Production & Post-Production

BTV Post Completes How Cities Work in 3D and 2D

Mon, 11/25/2013 - 14:12 -- Nick Dager

Filmed in 3D, How Cities Work visits London, New York, Barcelona, Las Vegas, Berlin, San Francisco and many other iconic cities following the amazing technological achievements, planning and engineering feats that make life in these great cities possible and pleasurable for the masses. BTV Post handled all the post-production for the TV series How Cities Work, which was commissioned by Discovery. BTV Post worked closely with Electric Sky Productions to ensure How Cities Work retained its 3D visuals and in-depth footage.

Rising to the Dark Challenge of Lighting a Horror Film

Fri, 11/22/2013 - 12:23 -- Nick Dager

Horror films have a certain style: cramped quarters, heat, now-you-see-it-now-you-don’t or did-you-really-see-it. Lighting for the suspense, and horror of the genre is always a particular challenge but one that cinematographer Steve Romano believes he handled nicely the indie feature The Girl, which was directed by Jennifer Blanc-Biehn.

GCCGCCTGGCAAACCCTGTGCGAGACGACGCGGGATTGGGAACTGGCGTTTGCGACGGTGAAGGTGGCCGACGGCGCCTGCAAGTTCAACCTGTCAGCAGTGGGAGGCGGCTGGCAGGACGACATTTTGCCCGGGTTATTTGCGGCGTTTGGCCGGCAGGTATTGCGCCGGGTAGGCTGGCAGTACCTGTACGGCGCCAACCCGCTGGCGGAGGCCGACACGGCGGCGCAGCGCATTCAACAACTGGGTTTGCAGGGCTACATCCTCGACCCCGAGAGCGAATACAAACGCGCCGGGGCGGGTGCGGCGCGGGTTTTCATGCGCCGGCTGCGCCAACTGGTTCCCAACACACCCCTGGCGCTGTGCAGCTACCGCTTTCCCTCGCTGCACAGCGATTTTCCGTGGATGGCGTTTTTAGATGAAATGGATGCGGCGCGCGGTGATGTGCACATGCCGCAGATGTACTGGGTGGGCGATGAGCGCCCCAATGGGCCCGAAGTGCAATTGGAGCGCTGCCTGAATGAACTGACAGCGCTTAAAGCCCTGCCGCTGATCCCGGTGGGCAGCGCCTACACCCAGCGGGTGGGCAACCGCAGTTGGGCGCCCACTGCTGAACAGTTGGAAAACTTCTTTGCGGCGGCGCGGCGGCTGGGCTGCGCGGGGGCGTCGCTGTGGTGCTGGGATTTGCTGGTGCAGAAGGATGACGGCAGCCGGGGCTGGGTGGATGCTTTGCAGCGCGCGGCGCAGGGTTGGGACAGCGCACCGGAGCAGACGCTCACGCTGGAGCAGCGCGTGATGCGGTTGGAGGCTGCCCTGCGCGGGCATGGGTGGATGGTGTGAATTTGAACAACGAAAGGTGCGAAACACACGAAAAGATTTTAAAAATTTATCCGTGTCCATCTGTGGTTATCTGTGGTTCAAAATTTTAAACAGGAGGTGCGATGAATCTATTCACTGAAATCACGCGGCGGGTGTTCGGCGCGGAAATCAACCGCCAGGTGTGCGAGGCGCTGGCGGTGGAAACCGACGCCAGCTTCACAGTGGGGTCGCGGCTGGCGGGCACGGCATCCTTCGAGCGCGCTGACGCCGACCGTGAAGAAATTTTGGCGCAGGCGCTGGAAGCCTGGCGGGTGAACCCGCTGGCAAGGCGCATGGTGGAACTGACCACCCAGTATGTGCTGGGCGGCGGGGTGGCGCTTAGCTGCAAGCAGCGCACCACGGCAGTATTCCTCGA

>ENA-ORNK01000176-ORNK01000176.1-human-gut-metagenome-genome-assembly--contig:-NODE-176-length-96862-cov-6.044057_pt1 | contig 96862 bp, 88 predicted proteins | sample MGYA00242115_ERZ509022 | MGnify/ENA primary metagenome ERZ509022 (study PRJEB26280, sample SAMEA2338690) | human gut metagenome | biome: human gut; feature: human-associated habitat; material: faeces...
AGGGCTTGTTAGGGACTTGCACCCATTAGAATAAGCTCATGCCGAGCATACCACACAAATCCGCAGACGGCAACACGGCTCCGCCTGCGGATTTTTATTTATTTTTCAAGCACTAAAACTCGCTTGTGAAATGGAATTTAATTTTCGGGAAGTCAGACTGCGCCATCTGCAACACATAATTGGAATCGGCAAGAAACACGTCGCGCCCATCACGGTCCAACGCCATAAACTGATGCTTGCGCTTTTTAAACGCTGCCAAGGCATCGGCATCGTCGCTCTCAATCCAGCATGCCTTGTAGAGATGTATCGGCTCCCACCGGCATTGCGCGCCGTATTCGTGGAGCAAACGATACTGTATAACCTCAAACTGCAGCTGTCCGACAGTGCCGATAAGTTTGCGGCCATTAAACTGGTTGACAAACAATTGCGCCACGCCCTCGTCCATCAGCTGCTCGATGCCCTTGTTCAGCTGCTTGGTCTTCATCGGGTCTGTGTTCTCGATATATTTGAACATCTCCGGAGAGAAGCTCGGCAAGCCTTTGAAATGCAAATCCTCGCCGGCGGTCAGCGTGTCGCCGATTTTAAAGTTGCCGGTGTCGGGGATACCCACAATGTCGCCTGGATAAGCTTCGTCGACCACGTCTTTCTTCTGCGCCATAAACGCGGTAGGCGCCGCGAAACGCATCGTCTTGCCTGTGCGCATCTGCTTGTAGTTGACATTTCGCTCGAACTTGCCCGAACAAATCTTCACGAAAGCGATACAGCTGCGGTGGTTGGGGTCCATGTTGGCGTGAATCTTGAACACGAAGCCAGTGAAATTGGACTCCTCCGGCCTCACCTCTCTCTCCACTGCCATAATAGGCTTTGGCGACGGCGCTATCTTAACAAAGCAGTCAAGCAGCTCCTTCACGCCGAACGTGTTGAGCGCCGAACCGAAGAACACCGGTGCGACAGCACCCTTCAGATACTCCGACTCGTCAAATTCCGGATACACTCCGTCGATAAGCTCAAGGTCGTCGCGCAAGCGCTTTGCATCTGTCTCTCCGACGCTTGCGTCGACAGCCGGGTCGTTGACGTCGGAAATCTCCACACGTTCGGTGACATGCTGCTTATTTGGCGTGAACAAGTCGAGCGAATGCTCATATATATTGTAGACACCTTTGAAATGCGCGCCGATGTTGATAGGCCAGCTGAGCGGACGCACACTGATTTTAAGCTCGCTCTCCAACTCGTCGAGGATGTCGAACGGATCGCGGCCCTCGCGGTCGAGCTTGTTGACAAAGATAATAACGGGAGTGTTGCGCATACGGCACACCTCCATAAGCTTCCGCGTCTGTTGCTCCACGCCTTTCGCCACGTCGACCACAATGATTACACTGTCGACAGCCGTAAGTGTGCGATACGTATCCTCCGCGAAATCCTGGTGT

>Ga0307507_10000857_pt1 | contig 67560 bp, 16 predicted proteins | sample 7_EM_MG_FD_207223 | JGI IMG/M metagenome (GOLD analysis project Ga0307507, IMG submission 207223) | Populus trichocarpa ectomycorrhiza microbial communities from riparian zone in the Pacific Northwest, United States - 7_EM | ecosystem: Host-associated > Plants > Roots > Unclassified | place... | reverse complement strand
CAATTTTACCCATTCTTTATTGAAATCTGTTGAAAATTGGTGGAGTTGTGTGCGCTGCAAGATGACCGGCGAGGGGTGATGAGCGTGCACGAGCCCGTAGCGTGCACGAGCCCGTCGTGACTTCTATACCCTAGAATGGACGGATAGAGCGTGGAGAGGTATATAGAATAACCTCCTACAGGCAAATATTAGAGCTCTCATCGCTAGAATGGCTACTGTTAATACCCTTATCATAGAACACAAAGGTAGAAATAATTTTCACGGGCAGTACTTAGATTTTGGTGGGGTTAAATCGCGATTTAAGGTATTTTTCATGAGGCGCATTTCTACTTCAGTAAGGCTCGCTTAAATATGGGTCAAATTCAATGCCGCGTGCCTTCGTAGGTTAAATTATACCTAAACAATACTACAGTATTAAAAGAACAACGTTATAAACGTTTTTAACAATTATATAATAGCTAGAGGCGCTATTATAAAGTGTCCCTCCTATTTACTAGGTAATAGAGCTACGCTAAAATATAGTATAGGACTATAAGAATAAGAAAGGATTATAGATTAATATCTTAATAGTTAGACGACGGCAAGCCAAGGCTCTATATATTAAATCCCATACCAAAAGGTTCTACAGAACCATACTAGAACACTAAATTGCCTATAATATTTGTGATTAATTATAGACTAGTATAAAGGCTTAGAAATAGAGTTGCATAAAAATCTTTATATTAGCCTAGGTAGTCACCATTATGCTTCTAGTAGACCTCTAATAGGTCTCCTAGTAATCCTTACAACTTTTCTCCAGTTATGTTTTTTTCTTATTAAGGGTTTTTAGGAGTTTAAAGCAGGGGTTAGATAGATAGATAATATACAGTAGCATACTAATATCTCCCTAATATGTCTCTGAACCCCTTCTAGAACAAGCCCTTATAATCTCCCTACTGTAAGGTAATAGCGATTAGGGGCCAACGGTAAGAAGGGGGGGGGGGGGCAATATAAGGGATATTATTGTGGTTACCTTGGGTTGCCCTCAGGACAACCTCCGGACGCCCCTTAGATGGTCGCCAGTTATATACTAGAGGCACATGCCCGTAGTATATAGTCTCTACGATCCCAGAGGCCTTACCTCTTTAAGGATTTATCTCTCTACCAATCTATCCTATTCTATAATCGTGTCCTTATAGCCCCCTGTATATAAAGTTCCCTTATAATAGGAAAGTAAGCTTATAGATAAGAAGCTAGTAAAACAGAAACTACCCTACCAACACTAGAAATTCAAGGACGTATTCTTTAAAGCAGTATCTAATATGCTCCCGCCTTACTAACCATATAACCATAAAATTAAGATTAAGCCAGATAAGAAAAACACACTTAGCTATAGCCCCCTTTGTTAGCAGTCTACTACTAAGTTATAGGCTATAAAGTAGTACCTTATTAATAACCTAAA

Framestore Uses Vicon T40 Cameras for Pre-Vis on Gravity, Jupiter Ascending

Thu, 11/21/2013 - 12:07 -- Nick Dager

Framestore used 16 Vicon T40 cameras on the pre-visualisation for space scenes in Gravity. Framestore integrated the cameras with Blade – Vicon’s data capture and data processing system – to help create complex and extremely realistic visual effects. They will also use the cameras for pre-vis on the upcoming film Jupiter Ascending.

Size Matters on The Aviators Shoots

Thu, 11/21/2013 - 11:58 -- Nick Dager

When Devin Lund, director of photography for The Aviators on PBS, goes on assignment, he’s got to be ready for constant change. “Sometimes we’re dealing with the military. Sometimes we’re dealing with private aircraft owners. I’ve got to be ready to deal with last-minute changes. It always happens,” Lund explains.

Finding Creative Ways to keep a Franchise Fresh

Wed, 11/20/2013 - 12:15 -- Nick Dager

Keeping a hit television show that’s been on the air for 14 years fresh and interesting is a demanding challenge. As scripts get bigger to sustain audience interest, budgets inevitably get smaller. “When a show reaches syndication, it has primarily done it’s job of crossing the finish line of making money for a very long time,” says CSI: Las Vegas cinematographer Crescenzo Notarile, ASC. “So, why spend more when the networks, at this point, don’t have to. It’s a creative challenge to keep the audience coming back with what we have. It’s not making more – it’s making the freshest.”

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